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The Director of ‘Sea of Shadows’ Faced Down Cartels to Show the Fight to Save the World’s Smallest Porpoise

Director Richard Ladkani captures the struggle against violent groups who are threatening the Vaquita with extinction.

“Sea of Shadows”

Sea of Shadows” is director Richard Ladkani’s second “eco-thriller.” It’s a documentary ostensibly about scientists, activists, and law enforcement agents who are all trying to protect one of the most endangered species on Earth, but it plays more like a popcorn-friendly narrative feature thanks to the fact that Mexican drug cartels and the Chinese mafia are all intertwined in the story.

“Sea of Shadows” follows the intertwined plights of the the Vaquita porpoise and the totoaba fish in the Sea of Cortez as Mexican drug cartels erect illegal gill nets to catch totoaba to export to China, where there is a thriving illegal market for their bladders, which are purported to have medicinal properties (and a single one can fetch $100,000). But those nets also catch the extremely endangered vaquita porpoise, posing a threat to the Sea’s entire delicate ecosystem.

The new genre in which the filmmaker has been working is something he and collaborator Kief Davidson came up with when documenting the illegal ivory trade in Africa in “The Ivory Game.”

“It was very early when we started thinking about films that should have an impact on our audiences and the world, and also wake people up and shake them into action and inspire them to do more for our planet and to think about what’s going on around the world. We said, Well, we have to make films that are actually seen by a wide audience that are not just speaking to the documentary regulars, or to people who are only interested in the environment and the tree huggers or whatever. We need everybody. We like a movement of change. We need to inspire people who do not watch documentaries, who watch feature films. How do we bring them in? How do we get them to see a very dark topic, a topic that actually people will shy away from? … Well, if you like this film, the takeaway should be, ‘Oh my God, I had no idea, what can I do? How can I find out more or maybe help these organizations be more effective?'”

It was the same with “Sea of Shadows,” Ladkani said following a screening of the film at the International Documentary Association’s annual screening series in Los Angeles. “Here I had this problem of two animals I had never heard about. When I was first asked by our executive producer, Leonardo DiCaprio, to make a film about this — he was also our executive on ‘The Ivory Game’ — I was like, excuse me, what? Could you repeat the animals? I never heard about them. It was very clear that we would have to again use the same concept of like, How do we make it engaging and beautiful and dramatic storytelling in terms of finding characters that are like real heroes that inspire people? So this is how I would say the eco-thriller is partly born.”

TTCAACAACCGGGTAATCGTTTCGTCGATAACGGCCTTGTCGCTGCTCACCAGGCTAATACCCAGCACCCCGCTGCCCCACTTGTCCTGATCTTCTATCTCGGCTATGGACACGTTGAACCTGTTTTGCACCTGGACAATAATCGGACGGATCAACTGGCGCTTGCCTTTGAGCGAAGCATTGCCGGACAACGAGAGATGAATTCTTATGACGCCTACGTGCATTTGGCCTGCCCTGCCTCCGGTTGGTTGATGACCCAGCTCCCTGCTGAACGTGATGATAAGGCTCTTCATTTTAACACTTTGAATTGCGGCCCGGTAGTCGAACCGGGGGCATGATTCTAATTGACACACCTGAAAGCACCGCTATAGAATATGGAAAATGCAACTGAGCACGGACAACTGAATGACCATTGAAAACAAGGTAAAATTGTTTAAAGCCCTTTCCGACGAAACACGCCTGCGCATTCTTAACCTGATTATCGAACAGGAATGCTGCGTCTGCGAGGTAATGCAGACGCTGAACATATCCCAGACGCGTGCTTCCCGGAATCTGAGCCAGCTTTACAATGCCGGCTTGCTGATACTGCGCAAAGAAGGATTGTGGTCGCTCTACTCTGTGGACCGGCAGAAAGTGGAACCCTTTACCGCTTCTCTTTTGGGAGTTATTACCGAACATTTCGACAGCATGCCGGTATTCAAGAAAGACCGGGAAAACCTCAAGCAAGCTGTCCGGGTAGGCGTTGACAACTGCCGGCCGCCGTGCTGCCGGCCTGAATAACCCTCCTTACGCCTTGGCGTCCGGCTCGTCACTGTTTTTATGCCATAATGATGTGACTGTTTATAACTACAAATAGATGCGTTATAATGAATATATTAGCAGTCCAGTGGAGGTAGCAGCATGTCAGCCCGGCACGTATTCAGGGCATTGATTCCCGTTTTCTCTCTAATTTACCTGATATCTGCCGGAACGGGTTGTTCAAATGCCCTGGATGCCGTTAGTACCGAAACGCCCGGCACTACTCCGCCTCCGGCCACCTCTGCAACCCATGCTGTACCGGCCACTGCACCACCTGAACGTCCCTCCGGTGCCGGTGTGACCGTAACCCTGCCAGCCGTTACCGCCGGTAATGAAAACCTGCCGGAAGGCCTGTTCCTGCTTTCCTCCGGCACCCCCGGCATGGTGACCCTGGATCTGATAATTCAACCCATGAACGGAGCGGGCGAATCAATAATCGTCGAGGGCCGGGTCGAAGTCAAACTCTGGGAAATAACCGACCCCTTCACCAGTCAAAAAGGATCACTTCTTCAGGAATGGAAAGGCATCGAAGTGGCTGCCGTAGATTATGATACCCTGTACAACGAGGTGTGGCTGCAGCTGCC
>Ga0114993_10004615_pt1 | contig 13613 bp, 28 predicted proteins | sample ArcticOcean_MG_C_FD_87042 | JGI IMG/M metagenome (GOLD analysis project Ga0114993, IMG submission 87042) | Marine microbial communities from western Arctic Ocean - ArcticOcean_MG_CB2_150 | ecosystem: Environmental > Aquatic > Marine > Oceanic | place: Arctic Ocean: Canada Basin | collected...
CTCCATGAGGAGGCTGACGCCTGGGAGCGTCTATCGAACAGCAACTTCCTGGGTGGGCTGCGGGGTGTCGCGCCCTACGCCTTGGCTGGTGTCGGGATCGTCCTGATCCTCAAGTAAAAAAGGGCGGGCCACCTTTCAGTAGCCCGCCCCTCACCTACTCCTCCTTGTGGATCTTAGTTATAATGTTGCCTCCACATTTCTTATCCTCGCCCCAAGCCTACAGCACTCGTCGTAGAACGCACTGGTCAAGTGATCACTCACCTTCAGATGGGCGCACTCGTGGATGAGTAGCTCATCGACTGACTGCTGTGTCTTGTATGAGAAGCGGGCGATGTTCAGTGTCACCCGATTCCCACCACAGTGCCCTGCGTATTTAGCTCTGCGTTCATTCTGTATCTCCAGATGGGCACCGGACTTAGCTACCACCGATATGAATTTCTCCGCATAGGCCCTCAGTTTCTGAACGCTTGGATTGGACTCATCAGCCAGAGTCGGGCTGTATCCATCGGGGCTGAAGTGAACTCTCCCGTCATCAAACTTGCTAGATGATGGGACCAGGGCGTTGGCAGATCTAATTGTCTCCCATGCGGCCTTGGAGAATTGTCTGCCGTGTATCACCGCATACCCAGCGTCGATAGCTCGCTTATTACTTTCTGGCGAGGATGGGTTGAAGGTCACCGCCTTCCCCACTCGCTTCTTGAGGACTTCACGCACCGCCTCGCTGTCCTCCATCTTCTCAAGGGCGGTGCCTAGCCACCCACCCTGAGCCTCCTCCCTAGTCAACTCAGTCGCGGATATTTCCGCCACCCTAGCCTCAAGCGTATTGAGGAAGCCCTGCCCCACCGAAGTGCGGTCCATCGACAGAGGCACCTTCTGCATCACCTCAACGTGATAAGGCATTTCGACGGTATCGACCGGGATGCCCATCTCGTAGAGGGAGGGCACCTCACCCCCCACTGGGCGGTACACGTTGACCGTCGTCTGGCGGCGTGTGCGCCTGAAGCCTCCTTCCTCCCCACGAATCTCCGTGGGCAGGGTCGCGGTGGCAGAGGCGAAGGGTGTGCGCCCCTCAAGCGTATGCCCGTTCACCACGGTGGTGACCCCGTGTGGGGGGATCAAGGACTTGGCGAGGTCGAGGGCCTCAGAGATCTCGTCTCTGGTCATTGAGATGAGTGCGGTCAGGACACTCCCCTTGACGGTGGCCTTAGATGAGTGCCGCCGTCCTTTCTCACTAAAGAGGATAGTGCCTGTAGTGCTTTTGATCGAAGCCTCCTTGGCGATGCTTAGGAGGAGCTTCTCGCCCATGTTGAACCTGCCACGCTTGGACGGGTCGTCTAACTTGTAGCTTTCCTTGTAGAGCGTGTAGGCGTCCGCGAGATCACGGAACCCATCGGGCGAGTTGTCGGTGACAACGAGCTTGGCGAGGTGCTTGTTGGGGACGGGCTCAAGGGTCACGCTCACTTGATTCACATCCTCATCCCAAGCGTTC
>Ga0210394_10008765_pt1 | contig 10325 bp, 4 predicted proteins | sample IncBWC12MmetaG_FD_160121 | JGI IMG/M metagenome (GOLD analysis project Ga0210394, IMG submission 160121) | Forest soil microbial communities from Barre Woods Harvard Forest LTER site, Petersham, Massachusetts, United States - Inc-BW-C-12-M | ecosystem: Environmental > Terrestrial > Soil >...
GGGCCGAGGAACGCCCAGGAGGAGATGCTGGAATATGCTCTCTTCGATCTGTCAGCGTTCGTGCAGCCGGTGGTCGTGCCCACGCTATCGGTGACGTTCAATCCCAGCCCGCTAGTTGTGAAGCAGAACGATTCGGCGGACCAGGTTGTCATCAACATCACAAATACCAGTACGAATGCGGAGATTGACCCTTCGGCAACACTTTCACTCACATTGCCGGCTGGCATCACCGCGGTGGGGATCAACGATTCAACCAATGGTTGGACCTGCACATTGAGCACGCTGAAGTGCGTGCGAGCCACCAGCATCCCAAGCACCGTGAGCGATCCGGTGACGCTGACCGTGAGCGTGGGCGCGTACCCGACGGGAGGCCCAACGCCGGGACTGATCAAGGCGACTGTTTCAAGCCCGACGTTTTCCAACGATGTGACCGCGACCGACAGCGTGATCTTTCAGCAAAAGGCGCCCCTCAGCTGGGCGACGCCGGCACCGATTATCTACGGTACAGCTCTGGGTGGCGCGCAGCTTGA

Then again, the subjects of “Sea of Shadows” — the scientists, conservationists, investigative journalists, and undercover agents fighting the cartels that are hunting the “cocaine of the sea” — are “real badass,” Ladkani said.

“This is like being with Jason Bourne, but the real one, embedded in the car — the language they use, the gadgets they use, the secret cameras,” he said. Subject Andrea Crosta works with a team of former FBI and CIA operatives who have dedicated themselves to saving the planet’s wildlife. “When he talks about 32 years of FBI undercover, it’s like in the movies, so you’re like, ‘Okay, we’re in this real thriller environment that I only know from fiction films,’ but that’s just how it is. So you can’t really shoot it any other way.”

Said Crosta after the IDA screening, “Environmental crime is the fourth largest criminal [enterprise] on the planet, $90 billion per year, and there is no intelligence at all. The result is that we’re fighting these kind of challenges, these kind of issues, like Boy Scouts — like amateurs. So as an organization, we’re always looking for a situation like this one, where … it was wrongly approached as a conservation issue, as an environmental issue for many, many years. When instead it’s a crime issue with serious environmental consequences.”

It is also an environmental issue, though, said scientist Dr. Cynthia Smith.

“This is a symbol of what’s happening all over the planet, and it’s complicated. Trying to save an endangered species in this way is complicated. And Richard was great at shining his light on that. We could talk a lot about marine mammals and all the other endangered species that are in a very similar situations, but the reality is that this is one really good example of a lot of other examples that exist today. So the more people that see this film and understand how complicated and how scary it is, hopefully the more people get involved in helping us turn it around.”

“Sea of Shadows” airs Saturday, Nov. 9 on National Geographic Channel.

The IDA Documentary Screening Series brings some of the year’s most acclaimed documentary films to the IDA community and members of industry guilds and organizations. Films selected for the Series receive exclusive access to an audience of tastemakers and doc lovers during the important Awards campaigning season from September through November. For more information about the series, and a complete schedule, visit IDA.

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